Before he goes, Kobe Bryant is saying his own farewell to the NBA’s next generation of stars, maybe just to assure he’s leaving the league in good hands.
Bryant did so in Los Angeles last week when he played the Timberwolves — and dueled with young Andrew Wiggins down the stretch — for the final time before he retires at season’s end.
Bryant’s 38 points in the Lakers’ 119-115 victory were reminders of the player he once was and still is, some nights when he’s feeling right at age 37. Wiggins’ 30-point performance — and in particular a fadeaway shot he hit over Bryant late in the game — foreshadowed the player he will become.
“I think it’s fantastic,” Bryant said afterward, referring to a young player arriving on the big stage as he is leaving.
Born the year before Bryant entered the NBA in 1996, Wiggins backed the future Hall of Famer down from the left wing and then hit over him what Wiggins called a “half-spin fade” that caused each player to smile at each other and exchange remarks after they had run to the court’s other end.
“He said it looked familiar,” Wiggins said, “and I said, ‘I got it from you.’ ”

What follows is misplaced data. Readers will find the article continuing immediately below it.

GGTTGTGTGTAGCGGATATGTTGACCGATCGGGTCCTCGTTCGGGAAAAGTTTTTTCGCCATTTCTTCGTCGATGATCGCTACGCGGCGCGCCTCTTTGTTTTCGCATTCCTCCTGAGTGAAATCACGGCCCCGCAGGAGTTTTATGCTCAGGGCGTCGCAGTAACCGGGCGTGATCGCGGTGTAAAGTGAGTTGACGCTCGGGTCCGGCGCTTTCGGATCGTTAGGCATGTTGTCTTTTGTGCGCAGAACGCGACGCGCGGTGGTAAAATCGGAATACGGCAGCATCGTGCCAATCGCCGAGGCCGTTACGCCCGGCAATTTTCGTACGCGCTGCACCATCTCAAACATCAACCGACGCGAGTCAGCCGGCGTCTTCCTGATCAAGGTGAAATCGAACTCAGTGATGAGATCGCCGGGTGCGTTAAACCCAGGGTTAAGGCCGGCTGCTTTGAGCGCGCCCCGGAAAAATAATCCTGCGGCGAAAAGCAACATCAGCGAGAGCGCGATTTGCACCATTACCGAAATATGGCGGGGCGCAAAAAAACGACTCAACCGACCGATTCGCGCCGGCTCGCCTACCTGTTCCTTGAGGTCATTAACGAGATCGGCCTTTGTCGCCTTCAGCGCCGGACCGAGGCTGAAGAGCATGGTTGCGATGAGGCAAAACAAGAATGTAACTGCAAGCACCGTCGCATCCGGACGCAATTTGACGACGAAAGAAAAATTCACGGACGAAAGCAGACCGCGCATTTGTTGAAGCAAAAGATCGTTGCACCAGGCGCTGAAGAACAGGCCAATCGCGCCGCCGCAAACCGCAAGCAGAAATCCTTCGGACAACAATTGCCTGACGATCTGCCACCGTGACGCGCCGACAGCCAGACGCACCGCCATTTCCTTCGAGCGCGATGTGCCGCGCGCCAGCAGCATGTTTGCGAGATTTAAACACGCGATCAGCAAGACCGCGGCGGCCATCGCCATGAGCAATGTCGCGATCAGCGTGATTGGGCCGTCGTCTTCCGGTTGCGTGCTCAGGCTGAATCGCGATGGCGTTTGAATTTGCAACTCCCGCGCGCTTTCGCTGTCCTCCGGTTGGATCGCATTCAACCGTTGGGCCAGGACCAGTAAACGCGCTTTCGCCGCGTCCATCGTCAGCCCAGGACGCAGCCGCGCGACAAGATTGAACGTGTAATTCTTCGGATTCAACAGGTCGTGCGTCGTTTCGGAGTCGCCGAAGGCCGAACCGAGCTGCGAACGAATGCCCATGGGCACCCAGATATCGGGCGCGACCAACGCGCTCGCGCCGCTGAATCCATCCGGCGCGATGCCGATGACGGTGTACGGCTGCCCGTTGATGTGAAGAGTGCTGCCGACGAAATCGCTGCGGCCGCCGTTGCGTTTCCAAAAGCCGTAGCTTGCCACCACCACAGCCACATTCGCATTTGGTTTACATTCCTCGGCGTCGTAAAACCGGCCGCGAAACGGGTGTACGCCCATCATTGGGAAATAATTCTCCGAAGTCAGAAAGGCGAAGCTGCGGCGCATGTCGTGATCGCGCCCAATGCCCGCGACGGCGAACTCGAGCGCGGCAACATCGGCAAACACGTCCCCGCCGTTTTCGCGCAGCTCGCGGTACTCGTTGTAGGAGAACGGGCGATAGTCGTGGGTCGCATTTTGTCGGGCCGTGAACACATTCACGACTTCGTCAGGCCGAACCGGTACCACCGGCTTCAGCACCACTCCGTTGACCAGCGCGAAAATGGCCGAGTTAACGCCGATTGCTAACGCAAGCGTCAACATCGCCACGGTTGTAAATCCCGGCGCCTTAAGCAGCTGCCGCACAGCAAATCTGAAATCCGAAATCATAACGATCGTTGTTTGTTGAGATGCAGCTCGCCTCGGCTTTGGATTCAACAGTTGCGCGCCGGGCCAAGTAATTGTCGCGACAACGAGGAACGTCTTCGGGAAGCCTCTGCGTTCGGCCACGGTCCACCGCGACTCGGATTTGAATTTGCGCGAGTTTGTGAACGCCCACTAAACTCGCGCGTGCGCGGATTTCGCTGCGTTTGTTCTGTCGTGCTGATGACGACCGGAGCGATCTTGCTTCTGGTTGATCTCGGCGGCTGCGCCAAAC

Now in his 20th NBA season, Bryant said he knows everything his contemporaries — well, those dwindling few who still remain — can do and vice versa. He used Wednesday’s final game against the Wolves to discover what he’ll miss when he’s gone.
“The young guys, I just test them out,” Bryant said. “I wanted to see now if he had developed that shot, which he did. It’s fun to be able to see how much game he added.”
That half-spin fade illustrated as much.
“His first year in the league, he was off-balance with it, exposing the ball too much,” Bryant said. “Now that one, it was textbook. Textbook: Hid the ball well, elevated well, faded well. I was impressed.”
Bryant wanted to see if Wiggins had a counter to that move, but with little more than two minutes left in the game and in his career against the Wolves, he never got the chance.
“Next time, if we were caught in the post, I would have tried to force him to the right shoulder, see if he had developed the technique on that one. It’s a joy to watch their growth. He’s improved a lot since I first played him.”
Bryant remembers when he did the same — only in reverse — against a guy named Michael Jordan 20 years ago. Jordan tested Bryant back then to see just what he was made from, just as Bryant did now with Wiggins for the last time.
“Absolutely,“ Bryant said. “When I played against him, I tried to feed it back to him. Wiggins did the same thing on that post move, and it was a joy to see.”
Wolves interim coach Sam Mitchell said such a subplot in Wednesday’s game is best left to “NBA TV and the bloggers” because all he cares about is the final score, which didn’t turn in the Wolves’ favor.
Wiggins, though, said he considered it valuable experience dueling Bryant at a shooting guard matchup in moments he will never get again.
“Definitely,” Wiggins said. “The way he approaches everything, talking to him, taking what he knows, you’re talking to greatness.”